Third telco comes roaring after duopoly in first salvo
The local stock barometer slipped to the 7,000 mark on Wednesday, going against regional markets, as investors dumped incumbent telecom stocks at the conclusion of the race for the third telco slot.
The main-share Philippine Stock Exchange index (PSEi) shed 146.18 points or 2.04 percent to close at 7,033.93 as the third telco craze in the stock market ended while the Philippines reported a further widening of the trade deficit.
Globe Telecom slid by 8.92 percent while PLDT fell by 5.64 percent as investors weighed in on the entry of a new competitor, particularly one perceived to be close to Malacañang.
“The main index closed lower again (Wednesday) as most investors focused on trading second-liners in anticipation of the third telco bidding documents submission,” said Christopher Mangun, head of research at Eagle Equities.
He noted Globe and PLDT had taken major hits “as investors moved to companies that would challenge the current duopoly.”
Outside the PSEi, ISM and Chelsea Logistics, both controlled by Davao-based businessman Dennis Uy, defied the overall downturn and respectively rose by 35 percent and 28.59 percent in heavy volume. Uy’s group, in partnership with China Telecom, emerged as the lone qualified bidder for the third telco slot. PXP Energy, also recently affiliated with Uy, rose by 1.8 percent.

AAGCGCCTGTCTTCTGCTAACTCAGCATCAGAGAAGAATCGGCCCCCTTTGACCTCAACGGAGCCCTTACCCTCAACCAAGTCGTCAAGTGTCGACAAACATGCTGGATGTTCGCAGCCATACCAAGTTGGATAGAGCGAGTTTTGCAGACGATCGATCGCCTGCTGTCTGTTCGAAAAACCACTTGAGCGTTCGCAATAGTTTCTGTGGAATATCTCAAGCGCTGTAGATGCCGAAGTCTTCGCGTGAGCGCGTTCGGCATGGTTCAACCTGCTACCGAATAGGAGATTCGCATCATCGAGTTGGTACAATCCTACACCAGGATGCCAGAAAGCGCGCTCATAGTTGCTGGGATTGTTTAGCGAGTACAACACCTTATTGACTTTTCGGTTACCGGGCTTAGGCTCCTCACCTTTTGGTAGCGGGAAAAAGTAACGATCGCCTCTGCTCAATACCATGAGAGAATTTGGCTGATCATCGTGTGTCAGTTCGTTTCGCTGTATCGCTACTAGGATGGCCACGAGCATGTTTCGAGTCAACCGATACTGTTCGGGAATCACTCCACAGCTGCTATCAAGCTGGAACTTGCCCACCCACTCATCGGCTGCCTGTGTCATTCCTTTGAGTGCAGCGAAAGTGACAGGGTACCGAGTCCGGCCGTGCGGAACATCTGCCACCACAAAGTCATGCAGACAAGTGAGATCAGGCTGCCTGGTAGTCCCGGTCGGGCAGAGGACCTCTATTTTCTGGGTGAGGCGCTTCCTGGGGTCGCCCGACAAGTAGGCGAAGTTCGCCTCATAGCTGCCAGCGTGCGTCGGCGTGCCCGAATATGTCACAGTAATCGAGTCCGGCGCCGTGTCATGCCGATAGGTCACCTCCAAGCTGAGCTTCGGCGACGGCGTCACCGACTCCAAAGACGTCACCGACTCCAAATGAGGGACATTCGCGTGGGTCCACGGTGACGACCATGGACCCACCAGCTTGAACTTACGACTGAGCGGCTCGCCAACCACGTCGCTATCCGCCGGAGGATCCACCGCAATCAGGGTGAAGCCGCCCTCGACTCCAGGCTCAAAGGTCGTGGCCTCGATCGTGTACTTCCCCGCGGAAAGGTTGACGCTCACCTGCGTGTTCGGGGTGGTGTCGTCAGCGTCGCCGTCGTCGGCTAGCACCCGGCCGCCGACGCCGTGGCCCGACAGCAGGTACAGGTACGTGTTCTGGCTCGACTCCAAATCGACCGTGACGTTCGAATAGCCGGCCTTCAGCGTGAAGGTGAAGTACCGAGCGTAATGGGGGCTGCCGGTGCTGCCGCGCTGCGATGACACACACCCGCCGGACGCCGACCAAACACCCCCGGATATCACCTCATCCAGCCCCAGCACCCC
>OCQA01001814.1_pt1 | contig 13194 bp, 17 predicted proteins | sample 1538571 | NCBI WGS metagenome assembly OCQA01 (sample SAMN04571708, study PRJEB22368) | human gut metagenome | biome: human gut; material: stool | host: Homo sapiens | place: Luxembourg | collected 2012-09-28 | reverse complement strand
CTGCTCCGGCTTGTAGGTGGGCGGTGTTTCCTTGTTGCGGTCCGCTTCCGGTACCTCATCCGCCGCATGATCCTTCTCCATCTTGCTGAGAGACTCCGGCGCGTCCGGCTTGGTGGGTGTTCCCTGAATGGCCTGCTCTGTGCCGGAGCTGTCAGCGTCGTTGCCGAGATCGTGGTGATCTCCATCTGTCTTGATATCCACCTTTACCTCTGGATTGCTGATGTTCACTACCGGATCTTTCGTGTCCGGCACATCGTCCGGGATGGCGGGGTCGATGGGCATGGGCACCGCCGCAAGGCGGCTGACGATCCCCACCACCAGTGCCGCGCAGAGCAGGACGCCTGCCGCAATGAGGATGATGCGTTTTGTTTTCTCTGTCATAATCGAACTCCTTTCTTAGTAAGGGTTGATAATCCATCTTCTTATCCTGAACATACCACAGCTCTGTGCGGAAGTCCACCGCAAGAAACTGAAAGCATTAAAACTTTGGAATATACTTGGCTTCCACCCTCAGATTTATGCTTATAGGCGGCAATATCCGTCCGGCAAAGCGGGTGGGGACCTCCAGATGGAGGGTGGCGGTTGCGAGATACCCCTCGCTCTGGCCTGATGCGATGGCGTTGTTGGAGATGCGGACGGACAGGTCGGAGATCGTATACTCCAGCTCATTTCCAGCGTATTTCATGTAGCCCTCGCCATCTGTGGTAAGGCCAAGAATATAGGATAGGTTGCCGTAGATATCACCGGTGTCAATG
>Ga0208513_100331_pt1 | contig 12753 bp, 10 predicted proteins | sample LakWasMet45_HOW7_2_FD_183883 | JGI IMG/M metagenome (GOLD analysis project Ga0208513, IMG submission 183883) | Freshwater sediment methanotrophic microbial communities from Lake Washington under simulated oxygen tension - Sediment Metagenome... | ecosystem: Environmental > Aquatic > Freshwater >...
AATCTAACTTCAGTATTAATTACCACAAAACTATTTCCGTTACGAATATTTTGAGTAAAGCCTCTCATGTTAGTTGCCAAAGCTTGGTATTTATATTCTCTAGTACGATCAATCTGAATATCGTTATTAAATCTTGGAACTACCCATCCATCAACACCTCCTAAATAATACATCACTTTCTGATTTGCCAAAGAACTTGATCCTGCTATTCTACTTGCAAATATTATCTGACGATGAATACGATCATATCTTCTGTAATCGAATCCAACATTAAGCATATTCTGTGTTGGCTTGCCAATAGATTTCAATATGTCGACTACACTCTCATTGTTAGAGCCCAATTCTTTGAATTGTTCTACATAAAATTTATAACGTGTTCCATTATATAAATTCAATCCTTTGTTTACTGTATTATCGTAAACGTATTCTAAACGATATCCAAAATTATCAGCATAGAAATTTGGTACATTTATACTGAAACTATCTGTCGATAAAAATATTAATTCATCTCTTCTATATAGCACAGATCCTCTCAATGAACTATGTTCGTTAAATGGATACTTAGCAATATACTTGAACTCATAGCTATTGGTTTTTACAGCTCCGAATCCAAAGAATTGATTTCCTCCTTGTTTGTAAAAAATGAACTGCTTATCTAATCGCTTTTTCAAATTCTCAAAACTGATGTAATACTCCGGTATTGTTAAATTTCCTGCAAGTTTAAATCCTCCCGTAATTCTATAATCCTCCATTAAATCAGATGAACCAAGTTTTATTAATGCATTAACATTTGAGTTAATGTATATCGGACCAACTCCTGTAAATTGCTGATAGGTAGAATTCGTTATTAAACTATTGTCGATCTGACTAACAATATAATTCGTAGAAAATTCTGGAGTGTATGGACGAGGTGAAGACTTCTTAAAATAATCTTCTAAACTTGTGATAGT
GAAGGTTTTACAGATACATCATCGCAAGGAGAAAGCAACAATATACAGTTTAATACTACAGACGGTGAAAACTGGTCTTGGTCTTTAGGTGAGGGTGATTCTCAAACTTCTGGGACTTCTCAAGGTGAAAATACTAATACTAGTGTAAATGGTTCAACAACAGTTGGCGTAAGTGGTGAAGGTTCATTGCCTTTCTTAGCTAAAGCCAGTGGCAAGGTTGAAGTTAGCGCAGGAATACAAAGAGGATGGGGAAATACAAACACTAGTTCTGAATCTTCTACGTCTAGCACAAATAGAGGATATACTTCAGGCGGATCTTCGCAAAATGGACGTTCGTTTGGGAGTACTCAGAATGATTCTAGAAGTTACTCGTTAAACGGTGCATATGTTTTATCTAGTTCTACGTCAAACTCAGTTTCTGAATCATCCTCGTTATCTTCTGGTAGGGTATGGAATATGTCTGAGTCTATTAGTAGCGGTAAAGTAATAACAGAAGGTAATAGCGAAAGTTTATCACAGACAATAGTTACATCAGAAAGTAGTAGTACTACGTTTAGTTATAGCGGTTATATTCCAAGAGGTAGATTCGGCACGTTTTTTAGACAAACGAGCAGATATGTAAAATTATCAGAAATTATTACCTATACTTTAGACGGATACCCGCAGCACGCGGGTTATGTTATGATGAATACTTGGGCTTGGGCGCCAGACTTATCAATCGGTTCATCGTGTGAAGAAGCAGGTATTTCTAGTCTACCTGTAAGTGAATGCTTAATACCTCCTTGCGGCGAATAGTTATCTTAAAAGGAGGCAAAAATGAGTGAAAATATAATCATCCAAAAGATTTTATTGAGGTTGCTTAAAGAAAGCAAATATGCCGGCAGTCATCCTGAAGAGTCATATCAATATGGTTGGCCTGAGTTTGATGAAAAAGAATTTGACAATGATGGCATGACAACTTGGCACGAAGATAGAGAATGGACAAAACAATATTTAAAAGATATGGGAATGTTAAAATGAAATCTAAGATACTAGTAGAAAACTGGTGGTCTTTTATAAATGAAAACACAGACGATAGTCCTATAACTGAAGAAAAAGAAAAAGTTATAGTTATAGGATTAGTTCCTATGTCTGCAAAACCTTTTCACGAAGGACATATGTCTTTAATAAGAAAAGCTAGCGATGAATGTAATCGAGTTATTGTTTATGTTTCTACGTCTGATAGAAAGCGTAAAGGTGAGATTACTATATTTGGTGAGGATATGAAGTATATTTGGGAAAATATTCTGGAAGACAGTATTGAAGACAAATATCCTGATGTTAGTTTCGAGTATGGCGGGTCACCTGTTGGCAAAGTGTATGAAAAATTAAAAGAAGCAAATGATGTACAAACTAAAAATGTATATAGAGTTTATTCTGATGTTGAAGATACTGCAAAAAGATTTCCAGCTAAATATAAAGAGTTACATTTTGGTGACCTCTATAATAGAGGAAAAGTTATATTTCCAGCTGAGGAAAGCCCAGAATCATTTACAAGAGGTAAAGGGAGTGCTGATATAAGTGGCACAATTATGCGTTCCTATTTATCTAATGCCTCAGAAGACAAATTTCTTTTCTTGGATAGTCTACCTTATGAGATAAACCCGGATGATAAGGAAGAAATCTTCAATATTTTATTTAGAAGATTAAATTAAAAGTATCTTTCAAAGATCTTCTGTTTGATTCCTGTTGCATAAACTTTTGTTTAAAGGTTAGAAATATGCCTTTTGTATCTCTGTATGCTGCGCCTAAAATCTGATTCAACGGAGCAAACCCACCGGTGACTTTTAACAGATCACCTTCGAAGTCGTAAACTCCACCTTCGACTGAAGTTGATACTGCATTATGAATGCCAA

ISM was the day’s most actively traded company while Chelsea was the third most actively traded.
Meanwhile, the decline of the main index was led by the holding firm and services counters, which fell by close to 3 percent, respectively.
Total value turnover for the day was heavy at P46.5 billion. There were 165 decliners that edged out 38 advancers, while 41 stocks were unchanged.
Aside from the telco duopoly, investors also sold down shares of SM Investments, which lost 4.35 percent. Ayala Corp., BDO, LTG and Metrobank slipped.
Outside of PSEi stocks, notable decliners included Vulcan Mining, which slid by 47.39 percent, while MRC Allied lost 16.47 percent. Vulcan was supposed to be the backdoor-listing vehicle of third telco contender Dennis Uy of Pampanga, who controls Converge ICT. Pampanga’s Uy, which was supposed to partner with Korea Telecom, decided not to bid.
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